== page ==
Two nutritionists at Harvard's School of Public Health yesterday supported recently announced Food and Drug Administration regulations governing the sale of vitamins.
Under the new regulations, all products containing vitamins will be classified as food, dietary supplements, or drugs according to the percentage of the recommended daily allowance of vitamins they contain. Vitamins A and D in "drug" dosages will be available only by prescription.
Frederick J. Stare, professor of Nutrition at the School of Public Health, said yesterday that the consumption of large doses of Vitamins A and D entails a "certain hazard." Ninety-five per cent of the population does not require vitamins in addition to a normal diet, he said.
"Variety is the sound principle of diet," said Stare. A sufficiently varied diet contains "all the vitamins you need," he said.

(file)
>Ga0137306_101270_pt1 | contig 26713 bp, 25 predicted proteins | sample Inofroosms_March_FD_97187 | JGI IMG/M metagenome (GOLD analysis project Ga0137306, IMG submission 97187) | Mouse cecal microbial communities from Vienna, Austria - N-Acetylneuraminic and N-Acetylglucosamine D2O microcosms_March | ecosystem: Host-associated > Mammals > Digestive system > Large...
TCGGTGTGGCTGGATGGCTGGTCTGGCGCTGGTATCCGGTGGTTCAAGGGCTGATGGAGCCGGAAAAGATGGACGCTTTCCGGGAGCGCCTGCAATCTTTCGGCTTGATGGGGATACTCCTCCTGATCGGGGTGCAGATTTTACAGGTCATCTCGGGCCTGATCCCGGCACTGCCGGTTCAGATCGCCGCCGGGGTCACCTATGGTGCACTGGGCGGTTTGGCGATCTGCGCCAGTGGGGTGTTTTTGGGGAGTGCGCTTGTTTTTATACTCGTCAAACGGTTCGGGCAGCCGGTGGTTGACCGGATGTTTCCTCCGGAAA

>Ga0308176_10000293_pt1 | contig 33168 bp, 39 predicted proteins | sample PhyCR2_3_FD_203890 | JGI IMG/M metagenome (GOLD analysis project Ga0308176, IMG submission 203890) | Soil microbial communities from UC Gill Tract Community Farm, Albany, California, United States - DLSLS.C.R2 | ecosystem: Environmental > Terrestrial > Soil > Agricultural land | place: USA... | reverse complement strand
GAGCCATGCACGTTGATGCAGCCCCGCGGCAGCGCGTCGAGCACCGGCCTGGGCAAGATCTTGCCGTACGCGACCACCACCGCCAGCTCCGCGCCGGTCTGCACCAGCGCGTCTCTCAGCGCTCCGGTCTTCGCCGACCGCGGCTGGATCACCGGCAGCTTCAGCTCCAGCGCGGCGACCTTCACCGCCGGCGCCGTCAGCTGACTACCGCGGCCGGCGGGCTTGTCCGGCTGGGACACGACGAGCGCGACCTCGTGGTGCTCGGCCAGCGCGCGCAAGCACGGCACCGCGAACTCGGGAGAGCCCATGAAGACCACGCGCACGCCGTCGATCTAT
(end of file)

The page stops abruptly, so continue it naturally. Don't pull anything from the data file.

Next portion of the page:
Stare added that he knows of no one among the approximately 150 people working in nutrition at the School of Public Health who takes vitamin supplements.
The FDA action is "entirely justified." David Hegsted, professor of Nutrition, said yesterday. He added that the ruling will have no effect on people taking moderate doses of vitamins. Hegsted said that a "fair share" of those using vitamin supplements are wasting their money.
Hegsted commented that there may be some basis for the use of iron supplements. He said that there is evidence of "substantial" iron deficiency in the general population, especially among male and female adolescents.
Large doses of Vitamin C "may cut down on the severity of colds," he said. Only "one good study" has demonstrated barely significant improvement in the severity and duration of colds, Hegsted said. There is no evidence that Vitamin C prevents colds, he added.
Nutritionists are concerned that the people taking vitamins aren't the ones who need them, said Hegsted. Five percent of the population suffers from malnutrition, Hegsted added